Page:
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China expects Tibet to celebrate Losar…or else

February 23, 2009

Taking tyranny to new levels.

From the L.A. Times:

“Celebrating is Compulsory”

The Chinese government has a New Year’s greeting for Tibetans: Celebrate, or else.

The Tibetan New Year, or Losar, is normally the most festive holiday of the year, when Tibetans burn incense, make special dumplings and set off fireworks. But this year, Tibetans have declared a moratorium on celebrating their own holiday, saying they will instead observe a mourning period for people killed last year during protests against Chinese rule.

The 15-day holiday begins Wednesday, and as it approaches, tensions are rising. In the last few weeks, the Chinese government has closed large swaths of western China to foreign visitors — not just Tibet itself, but parts of provinces with large Tibetan populations.

Nearly a year after the violent demonstrations reportedly left more than 120 dead, Tibetans are trying a novel technique for nonviolent protest. “Say No to Losar,” as the campaign is called, was launched by Tibetan groups in Dharamsala, India, the Dalai Lama’s home in exile.

“Instead of the usual celebrations marked by singing, dancing and other festivities, silence will be observed and butter lamps will be lit in the temples and homes to pray for the deceased,” they announced in a statement last month.

The tactic appears to be driving Chinese authorities crazy. They’re countering with their own campaign of forced merriment, organizing concerts, pageants, fireworks, horse races, archery competitions. They’ve declared a one-week public holiday beginning today in Tibet and are offering free admission to museums and parks.

No-LosarThe Communist Party in Tibet also gave vouchers worth $120 each to 37,000 low-income families to shop for the holidays.

To further tempt the 2.8 million Tibetans, state television will broadcast a four-hour gala with 800 performers Tuesday night.

“They want to show that the Tibetan people are happy, that they have returned to normal life. But by intervening, they’re making them unhappy,” said Tsering Shayka, a Tibetan historian now living in Canada. “They are trying to come up with gimmicks instead of solving the problem.”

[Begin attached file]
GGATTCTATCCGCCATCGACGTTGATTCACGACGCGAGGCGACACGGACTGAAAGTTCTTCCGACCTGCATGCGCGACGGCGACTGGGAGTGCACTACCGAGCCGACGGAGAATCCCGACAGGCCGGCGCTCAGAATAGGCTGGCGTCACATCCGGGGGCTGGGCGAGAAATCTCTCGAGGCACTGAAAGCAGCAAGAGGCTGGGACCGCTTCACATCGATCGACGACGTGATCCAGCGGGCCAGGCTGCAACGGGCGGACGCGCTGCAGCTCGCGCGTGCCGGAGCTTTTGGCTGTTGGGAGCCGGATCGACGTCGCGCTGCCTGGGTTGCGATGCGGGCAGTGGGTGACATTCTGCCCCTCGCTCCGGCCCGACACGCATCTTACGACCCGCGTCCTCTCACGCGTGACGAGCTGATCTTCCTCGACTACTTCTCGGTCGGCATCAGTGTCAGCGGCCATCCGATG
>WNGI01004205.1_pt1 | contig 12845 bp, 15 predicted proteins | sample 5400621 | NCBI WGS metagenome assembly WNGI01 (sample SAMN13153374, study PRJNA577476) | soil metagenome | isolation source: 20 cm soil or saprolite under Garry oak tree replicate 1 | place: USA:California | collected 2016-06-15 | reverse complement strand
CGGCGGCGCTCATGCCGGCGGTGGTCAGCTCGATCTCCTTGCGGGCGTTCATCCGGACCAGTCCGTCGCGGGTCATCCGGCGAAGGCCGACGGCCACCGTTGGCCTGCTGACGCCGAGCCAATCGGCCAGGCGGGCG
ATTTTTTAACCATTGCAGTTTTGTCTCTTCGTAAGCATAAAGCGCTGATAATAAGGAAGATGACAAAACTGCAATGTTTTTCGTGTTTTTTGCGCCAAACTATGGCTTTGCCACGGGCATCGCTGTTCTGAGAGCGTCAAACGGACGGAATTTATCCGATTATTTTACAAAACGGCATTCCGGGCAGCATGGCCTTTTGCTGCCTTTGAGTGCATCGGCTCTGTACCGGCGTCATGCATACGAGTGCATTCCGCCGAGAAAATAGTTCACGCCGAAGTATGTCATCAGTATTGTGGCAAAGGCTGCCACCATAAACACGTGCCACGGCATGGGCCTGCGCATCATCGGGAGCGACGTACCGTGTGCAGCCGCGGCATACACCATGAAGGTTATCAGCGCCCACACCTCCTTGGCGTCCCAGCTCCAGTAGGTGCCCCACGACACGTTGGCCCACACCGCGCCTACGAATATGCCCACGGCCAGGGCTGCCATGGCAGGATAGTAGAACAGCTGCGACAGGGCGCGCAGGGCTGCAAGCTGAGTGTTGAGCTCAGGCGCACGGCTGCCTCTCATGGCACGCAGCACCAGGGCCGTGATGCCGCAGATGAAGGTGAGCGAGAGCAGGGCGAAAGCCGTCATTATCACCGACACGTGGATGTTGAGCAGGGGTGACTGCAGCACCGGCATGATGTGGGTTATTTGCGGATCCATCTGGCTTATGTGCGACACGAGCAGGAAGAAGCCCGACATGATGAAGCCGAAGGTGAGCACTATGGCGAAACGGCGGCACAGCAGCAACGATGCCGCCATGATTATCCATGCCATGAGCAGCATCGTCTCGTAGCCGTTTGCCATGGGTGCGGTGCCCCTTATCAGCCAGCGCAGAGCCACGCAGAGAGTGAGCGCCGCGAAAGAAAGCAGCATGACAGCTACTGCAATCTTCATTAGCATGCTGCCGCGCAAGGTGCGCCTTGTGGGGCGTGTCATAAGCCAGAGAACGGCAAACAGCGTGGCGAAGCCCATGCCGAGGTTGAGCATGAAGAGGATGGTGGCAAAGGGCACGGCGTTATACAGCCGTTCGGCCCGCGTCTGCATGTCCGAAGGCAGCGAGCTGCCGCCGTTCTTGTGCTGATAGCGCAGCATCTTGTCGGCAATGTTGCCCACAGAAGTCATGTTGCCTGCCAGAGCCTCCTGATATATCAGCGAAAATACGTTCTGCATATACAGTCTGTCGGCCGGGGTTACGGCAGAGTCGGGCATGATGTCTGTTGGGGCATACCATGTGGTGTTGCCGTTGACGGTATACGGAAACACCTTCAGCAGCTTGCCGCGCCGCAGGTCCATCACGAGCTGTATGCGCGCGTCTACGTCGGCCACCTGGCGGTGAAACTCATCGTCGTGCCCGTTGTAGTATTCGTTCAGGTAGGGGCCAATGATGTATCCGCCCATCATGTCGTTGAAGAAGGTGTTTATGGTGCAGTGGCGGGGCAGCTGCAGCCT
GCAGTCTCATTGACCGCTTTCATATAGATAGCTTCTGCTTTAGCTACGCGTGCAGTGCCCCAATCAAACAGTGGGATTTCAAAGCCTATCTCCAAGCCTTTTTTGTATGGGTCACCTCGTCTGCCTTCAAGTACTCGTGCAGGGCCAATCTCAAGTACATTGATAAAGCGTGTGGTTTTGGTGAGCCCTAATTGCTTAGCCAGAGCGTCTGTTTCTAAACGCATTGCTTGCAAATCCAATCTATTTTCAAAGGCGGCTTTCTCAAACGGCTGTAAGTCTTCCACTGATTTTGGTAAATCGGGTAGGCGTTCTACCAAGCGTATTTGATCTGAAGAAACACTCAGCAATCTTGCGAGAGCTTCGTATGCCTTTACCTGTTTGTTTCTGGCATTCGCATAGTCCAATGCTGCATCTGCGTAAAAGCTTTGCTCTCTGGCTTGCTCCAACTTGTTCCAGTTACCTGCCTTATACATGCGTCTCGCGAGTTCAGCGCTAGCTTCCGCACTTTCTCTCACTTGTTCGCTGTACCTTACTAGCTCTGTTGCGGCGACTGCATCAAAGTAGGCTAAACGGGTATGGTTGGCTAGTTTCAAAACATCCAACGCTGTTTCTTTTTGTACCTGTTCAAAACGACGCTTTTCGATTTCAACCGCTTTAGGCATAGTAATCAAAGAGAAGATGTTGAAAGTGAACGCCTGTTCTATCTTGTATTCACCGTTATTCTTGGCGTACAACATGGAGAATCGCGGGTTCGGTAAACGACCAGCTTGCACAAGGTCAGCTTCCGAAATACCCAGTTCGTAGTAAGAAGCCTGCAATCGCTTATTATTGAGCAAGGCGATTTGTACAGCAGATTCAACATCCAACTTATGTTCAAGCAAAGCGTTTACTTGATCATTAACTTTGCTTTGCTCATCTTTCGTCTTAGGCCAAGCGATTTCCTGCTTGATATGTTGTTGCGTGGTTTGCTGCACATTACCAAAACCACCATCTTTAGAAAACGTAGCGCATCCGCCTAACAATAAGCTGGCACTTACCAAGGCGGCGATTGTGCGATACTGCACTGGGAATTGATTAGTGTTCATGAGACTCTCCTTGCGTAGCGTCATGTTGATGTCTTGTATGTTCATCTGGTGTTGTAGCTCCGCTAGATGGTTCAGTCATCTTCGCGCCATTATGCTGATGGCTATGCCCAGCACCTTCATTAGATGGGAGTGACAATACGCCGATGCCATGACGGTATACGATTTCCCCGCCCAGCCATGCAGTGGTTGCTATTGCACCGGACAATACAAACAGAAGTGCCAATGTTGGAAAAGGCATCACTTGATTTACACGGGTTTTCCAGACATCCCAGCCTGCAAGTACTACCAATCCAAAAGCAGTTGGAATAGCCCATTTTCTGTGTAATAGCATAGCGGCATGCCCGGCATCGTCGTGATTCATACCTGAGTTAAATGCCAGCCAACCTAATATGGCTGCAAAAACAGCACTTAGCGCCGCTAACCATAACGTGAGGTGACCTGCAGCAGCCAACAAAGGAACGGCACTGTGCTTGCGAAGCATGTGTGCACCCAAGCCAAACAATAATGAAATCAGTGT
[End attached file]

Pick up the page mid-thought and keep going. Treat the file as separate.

Robert Barnett, a Tibet expert at Columbia University in New York, says that Chinese efforts to push New Year’s celebrations are likely to backfire.

“I think people will ask, ‘Why is the Communist Party telling me what to do in my own home?’ ” Barnett said.

At Beijing’s Central University for Nationalities, Tibetan students who had applied last year for permission to hold a Losar celebration informed the university recently that they wished to cancel. But the university told them that the party must go on, said a university source who asked not to be quoted by name.

“Celebrating is compulsory,” he said.

The rest is here.

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2 Comments leave one →
  1. Lobsang permalink
    February 25, 2009 7:58 am

    So Losar is here (Tibetan new yr is today 02/25/09 ), its 7:46am (MST) and not a single feeling of Losar in my heart…. just very grim feeling especially today as we mourn for those killed, tortured, imprisoned…etc ALL FOR WHAT? for protesting against 50 + years of Chinese Repression, Occupation, Brutal policies/rules regulations, forced assimilation……………….I heard that refugee resettlement camps in India where I was born is going through 2 days hunger strike + prayers as i post this here….We are doing the prayer here at this very small Tibetan community…
    OM MANI PEME HUM…

    http://www.youtube.com/user/TheRealChina

    Hope & Pray that no one else have to go through such suffering

  2. February 25, 2009 10:37 am

    Thank you so much for your thoughts and perspective on this. I’m thinking about you and also praying for an end to this struggle!

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